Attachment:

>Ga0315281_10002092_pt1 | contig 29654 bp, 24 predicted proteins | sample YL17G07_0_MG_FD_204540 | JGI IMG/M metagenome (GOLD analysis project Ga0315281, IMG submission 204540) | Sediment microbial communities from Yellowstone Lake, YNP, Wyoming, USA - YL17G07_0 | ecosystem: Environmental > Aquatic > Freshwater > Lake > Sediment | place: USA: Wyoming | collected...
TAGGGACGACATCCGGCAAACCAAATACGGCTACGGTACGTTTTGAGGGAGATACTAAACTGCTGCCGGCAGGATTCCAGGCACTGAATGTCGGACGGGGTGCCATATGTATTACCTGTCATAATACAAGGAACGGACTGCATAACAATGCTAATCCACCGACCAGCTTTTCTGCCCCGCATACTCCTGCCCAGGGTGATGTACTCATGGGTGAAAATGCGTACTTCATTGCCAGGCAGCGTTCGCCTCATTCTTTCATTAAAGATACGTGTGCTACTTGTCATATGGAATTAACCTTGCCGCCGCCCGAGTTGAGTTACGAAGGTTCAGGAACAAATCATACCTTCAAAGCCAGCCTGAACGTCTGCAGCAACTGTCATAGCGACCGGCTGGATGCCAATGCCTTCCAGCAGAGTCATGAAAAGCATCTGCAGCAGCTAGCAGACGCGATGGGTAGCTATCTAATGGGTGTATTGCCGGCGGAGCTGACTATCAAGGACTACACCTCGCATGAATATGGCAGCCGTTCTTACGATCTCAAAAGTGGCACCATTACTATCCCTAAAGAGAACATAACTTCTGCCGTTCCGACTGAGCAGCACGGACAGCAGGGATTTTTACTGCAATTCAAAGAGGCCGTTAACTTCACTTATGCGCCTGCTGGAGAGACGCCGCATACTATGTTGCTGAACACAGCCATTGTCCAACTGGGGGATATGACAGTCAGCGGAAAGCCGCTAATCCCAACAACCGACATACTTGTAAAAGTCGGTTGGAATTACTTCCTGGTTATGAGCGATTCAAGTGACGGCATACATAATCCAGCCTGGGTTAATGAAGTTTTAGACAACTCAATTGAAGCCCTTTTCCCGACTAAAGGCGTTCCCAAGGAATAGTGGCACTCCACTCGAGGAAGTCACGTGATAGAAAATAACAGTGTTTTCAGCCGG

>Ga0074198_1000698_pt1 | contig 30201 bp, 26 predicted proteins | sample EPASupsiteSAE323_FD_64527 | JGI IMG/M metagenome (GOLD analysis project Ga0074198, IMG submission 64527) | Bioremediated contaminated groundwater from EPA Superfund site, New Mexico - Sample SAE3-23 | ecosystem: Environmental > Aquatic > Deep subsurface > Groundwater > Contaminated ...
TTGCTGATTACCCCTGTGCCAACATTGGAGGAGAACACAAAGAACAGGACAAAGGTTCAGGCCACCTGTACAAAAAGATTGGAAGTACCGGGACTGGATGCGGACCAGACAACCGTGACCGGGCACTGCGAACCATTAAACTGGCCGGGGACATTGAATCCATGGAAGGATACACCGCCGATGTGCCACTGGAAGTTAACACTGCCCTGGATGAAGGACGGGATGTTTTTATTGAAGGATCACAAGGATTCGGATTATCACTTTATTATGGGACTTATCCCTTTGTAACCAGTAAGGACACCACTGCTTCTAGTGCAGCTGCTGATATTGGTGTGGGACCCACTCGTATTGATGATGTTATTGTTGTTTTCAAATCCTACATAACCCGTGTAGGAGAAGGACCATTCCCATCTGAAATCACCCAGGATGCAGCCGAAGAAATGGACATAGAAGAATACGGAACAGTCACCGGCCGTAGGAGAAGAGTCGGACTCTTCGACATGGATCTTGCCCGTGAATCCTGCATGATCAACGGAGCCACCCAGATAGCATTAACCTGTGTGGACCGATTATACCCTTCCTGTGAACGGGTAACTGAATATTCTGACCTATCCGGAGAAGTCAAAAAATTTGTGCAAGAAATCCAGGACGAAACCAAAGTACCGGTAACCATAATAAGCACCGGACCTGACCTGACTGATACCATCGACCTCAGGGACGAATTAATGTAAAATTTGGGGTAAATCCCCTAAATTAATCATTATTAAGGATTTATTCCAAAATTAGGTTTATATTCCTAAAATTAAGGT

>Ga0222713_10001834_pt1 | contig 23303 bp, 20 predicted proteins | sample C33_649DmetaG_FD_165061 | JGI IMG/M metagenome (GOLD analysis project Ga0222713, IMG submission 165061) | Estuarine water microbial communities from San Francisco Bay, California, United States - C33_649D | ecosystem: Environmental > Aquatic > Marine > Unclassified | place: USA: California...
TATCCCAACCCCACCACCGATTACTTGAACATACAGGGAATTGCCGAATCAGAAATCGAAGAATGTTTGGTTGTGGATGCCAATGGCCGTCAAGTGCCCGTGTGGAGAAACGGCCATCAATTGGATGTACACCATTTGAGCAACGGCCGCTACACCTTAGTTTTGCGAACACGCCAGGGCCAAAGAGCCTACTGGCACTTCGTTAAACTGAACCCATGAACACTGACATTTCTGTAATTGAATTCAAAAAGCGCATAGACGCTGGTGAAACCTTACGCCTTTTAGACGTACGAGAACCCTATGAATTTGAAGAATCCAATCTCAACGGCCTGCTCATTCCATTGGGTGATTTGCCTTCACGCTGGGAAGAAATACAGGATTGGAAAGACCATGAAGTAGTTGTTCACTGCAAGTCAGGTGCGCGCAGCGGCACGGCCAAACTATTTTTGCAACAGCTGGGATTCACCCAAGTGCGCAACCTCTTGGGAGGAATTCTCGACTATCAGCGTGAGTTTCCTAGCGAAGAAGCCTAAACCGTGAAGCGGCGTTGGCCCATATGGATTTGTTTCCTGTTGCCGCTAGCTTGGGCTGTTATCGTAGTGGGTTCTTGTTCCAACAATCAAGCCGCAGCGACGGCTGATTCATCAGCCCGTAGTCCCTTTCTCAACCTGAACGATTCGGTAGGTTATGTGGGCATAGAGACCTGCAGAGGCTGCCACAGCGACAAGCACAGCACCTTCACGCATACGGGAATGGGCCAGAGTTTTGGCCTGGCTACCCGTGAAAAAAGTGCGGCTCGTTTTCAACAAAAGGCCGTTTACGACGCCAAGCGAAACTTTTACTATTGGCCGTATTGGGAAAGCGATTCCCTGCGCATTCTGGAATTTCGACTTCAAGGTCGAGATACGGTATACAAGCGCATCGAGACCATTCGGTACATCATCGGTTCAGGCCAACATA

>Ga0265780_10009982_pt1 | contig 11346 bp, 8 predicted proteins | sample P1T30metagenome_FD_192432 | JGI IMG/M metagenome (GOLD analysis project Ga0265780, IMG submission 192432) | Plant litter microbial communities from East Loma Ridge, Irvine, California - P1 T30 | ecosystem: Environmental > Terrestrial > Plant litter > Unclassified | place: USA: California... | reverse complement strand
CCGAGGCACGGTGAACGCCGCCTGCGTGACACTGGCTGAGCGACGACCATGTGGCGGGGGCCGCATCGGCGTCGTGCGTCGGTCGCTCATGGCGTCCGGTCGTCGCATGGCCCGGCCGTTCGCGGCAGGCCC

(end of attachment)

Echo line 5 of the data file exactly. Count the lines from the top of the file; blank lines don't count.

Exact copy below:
>Ga0222713_10001834_pt1 | contig 23303 bp, 20 predicted proteins | sample C33_649DmetaG_FD_165061 | JGI IMG/M metagenome (GOLD analysis project Ga0222713, IMG submission 165061) | Estuarine water microbial communities from San Francisco Bay, California, United States - C33_649D | ecosystem: Environmental > Aquatic > Marine > Unclassified | place: USA: California...